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Ch09 Kotabe

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  • 1. Global Marketing Management, 5e
    Chapter 9
    Copyright (c) 2009 John Wiley & Sons, Inc.
    1
    Chapter 9
    Global Market Entry Strategies
  • 2. Chapter Overview
    1. Target Market Selection
    2. Choosing the Mode of Entry
    3. Exporting
    4. Licensing
    5. Franchising
    6. Contract Manufacturing (Outsourcing)
    7. Expanding through Joint Ventures
    8. Wholly Owned Subsidiaries
    9. Strategic Alliances
    10. Timing of Entry
    11. Exit Strategies
    Chapter 9
    Copyright (c) 2009 John Wiley & Sons, Inc.
    2
  • 3. Introduction
    The need for a solid market entry decision is an integral part of a global market entry strategy.
    Entry decisions will heavily influence the firm’s other marketing-mix decisions.
    Global marketers have to make a multitude of decisions regarding the entry mode which may include:
    (1) the target product/market
    (2) the goals of the target markets
    (3) the mode of entry
    (4) The time of entry
    (5) A marketing-mix plan
    (6) A control system to check the performance in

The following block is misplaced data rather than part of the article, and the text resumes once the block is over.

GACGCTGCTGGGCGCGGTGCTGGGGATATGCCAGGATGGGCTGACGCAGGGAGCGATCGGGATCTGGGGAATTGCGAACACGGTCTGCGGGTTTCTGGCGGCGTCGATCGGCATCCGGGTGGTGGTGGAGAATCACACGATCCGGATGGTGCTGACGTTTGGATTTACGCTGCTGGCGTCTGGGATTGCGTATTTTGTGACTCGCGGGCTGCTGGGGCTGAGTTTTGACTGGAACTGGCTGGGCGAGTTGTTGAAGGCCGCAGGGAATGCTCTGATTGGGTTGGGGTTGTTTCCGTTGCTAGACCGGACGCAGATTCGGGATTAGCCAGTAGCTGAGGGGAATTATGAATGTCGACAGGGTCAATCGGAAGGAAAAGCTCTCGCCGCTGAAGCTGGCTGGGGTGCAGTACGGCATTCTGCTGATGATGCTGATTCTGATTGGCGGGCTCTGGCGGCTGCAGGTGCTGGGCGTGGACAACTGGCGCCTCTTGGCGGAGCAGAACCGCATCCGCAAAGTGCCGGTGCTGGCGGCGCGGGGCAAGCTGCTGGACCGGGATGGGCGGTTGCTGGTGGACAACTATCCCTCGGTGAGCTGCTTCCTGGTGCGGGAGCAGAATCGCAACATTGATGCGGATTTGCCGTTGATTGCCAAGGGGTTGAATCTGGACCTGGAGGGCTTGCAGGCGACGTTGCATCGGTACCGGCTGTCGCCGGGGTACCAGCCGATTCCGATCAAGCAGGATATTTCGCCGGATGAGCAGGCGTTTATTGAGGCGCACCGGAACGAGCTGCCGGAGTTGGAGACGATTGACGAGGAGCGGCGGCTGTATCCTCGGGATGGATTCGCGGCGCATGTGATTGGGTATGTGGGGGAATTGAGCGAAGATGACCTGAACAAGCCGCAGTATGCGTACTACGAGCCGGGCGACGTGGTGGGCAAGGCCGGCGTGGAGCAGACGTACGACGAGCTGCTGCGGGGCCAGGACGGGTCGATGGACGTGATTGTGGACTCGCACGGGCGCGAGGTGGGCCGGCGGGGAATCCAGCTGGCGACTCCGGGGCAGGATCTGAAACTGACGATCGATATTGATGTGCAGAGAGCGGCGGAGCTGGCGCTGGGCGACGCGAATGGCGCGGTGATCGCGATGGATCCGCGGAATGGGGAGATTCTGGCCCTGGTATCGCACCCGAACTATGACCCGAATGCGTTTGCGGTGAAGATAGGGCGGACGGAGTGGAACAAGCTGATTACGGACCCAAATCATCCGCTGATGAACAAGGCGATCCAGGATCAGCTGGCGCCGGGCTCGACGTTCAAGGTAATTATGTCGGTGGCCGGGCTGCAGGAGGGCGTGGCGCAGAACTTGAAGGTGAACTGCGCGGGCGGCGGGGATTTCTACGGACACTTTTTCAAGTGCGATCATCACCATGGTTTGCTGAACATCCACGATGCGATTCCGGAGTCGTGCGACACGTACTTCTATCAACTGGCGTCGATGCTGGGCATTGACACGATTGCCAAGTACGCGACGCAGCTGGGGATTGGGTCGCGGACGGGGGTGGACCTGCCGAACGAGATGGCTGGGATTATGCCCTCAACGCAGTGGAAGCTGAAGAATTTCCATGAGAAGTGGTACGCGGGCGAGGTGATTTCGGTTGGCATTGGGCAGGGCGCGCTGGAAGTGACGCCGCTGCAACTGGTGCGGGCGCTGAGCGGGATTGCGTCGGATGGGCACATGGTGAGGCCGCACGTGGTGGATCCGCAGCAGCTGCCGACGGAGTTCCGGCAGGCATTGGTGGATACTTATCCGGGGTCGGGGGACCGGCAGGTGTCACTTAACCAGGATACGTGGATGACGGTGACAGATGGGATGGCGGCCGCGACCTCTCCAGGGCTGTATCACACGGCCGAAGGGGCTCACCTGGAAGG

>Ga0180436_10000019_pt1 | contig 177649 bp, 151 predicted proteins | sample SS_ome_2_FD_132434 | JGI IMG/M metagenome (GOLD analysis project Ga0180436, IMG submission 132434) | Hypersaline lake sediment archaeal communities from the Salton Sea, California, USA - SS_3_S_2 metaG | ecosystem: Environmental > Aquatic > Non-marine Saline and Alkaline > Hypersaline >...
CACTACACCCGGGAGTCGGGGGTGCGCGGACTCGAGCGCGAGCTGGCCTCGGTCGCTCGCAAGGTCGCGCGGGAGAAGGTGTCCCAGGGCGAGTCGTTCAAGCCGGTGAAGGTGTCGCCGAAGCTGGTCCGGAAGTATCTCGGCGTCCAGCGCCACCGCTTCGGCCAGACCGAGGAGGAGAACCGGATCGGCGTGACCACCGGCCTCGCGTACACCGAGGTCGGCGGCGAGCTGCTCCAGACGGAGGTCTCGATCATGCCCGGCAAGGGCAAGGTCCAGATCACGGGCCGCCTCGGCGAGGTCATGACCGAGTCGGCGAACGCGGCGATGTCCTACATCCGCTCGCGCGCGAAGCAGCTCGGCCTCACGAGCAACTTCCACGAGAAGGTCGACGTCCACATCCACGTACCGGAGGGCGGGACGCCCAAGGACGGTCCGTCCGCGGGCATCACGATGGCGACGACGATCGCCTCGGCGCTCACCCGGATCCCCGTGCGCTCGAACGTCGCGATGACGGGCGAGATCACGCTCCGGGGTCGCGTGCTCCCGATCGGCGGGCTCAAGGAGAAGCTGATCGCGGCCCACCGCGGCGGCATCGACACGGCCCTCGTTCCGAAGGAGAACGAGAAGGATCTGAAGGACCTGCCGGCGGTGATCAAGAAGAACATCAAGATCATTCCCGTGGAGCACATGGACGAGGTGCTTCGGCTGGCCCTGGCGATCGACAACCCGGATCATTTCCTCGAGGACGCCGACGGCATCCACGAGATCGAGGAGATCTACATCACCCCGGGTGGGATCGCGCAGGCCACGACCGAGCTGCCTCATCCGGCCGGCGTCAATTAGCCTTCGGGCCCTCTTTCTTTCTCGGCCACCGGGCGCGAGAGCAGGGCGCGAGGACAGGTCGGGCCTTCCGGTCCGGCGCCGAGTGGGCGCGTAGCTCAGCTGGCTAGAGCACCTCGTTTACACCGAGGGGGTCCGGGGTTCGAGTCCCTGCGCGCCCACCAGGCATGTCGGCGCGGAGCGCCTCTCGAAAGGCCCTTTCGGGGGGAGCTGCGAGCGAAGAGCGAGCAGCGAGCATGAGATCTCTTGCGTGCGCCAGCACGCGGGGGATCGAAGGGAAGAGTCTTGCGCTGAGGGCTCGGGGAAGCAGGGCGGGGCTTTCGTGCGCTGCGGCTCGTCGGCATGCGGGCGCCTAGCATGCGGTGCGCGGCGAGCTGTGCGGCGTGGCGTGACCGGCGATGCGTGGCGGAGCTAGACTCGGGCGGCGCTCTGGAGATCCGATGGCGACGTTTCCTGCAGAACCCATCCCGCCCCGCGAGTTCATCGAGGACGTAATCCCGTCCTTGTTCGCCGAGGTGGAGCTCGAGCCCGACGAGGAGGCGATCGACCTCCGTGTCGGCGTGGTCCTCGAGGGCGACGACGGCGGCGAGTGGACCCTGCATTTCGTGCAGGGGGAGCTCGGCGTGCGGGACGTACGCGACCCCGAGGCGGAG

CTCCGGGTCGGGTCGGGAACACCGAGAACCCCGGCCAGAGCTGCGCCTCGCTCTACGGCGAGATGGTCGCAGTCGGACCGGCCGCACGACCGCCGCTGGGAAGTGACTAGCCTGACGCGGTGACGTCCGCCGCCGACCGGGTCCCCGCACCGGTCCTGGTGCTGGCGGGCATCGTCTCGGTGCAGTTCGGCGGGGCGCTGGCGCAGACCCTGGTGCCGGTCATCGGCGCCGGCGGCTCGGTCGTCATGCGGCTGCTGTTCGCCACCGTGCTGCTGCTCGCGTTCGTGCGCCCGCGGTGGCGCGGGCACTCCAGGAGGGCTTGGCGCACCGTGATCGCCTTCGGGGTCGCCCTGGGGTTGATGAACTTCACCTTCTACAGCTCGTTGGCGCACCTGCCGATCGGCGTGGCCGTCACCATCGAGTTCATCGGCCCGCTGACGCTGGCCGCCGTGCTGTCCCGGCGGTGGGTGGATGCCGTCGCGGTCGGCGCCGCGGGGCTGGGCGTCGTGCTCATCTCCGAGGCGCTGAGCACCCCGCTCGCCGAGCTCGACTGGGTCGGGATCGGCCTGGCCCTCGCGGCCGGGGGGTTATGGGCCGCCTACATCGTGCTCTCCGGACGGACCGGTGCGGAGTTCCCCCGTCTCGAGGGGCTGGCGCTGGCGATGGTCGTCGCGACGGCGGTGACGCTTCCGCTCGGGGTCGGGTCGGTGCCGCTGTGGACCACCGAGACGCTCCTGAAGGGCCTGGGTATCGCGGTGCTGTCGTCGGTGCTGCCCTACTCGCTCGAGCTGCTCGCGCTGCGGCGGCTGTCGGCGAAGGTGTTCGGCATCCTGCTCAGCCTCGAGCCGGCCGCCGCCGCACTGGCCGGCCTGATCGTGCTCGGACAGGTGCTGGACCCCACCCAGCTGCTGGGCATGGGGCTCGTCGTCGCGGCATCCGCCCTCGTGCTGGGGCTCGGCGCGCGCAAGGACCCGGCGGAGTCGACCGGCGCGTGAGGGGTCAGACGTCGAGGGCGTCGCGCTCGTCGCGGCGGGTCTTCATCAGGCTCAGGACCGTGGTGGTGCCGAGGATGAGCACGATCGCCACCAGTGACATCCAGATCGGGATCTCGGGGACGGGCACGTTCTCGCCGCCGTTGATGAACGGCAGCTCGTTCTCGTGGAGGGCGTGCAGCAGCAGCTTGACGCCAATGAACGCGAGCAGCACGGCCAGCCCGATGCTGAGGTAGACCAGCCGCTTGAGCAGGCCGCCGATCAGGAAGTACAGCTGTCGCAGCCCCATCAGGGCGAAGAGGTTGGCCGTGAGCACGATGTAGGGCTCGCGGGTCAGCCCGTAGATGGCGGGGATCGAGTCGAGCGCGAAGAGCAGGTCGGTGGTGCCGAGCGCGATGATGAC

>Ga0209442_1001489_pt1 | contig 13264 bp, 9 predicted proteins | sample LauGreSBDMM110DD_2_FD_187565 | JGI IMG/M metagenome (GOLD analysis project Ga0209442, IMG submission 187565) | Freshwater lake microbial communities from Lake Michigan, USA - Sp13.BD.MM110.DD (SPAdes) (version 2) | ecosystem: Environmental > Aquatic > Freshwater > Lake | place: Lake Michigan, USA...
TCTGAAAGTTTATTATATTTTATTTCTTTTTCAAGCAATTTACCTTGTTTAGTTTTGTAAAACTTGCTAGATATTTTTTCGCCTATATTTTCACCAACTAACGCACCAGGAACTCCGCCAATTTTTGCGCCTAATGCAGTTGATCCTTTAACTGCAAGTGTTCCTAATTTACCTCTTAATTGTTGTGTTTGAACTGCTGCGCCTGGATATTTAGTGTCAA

the entered markets
    Chapter 9
    Copyright (c) 2009 John Wiley & Sons, Inc.
    3
  • 4. 1. Target Market Selection
    A crucial step in developing a global expansion strategy is the selection of potential target markets (Exhibit 9-1).
    A four-step procedure for the initial screening process:
    1. Select indicators and collect data
    2. Determine importance of country indicators
    3. Rate the countries in the pool on each
    indicator
    4. Compute overall score for each country
    Chapter 9
    Copyright (c) 2009 John Wiley & Sons, Inc.
    4
  • 5. Exhibit 9-1: Logical Flowchart of the Entry Decision Process
    Chapter 9
    Copyright (c) 2009 John Wiley & Sons, Inc.
    5
  • 6. 2. Choosing the Mode of Entry
    Decision Criteria for Mode of Entry:
    Market Size and Growth
    Risk
    Government Regulations
    Competitive Environment/Cultural Distance
    Local Infrastructure
    (See Exhibits 9-2 and 9-3.)
    Chapter 9
    Copyright (c) 2009 John Wiley & Sons, Inc.
    6
  • 7. Chapter 9
    Copyright (c) 2007 John Wiley & Sons, Inc.
    7
    Exhibit 9-2: Method for Prescreening Market Opportunities
  • 8. Exhibit 9-3: Opportunity Matrix for Henkel in Asia Pacific
    Chapter 9
    Copyright (c) 2009 John Wiley & Sons, Inc.
    8
  • 9. 2. Choosing the Mode of Entry
    Classification of Markets:
    Platform Countries (Singapore & Hong Kong)
    Emerging Countries (Vietnam & the Philippines)
    Growth Countries (China & India)
    Maturing and established countries (examples: South Korea, Taiwan & Japan)
    Company Objectives
    Need for Control
    Internal Resources, Assets and Capabilities
    Flexibility
    (See Exhibit 9-4.)
    Chapter 9
    Copyright (c) 2009 John Wiley & Sons, Inc.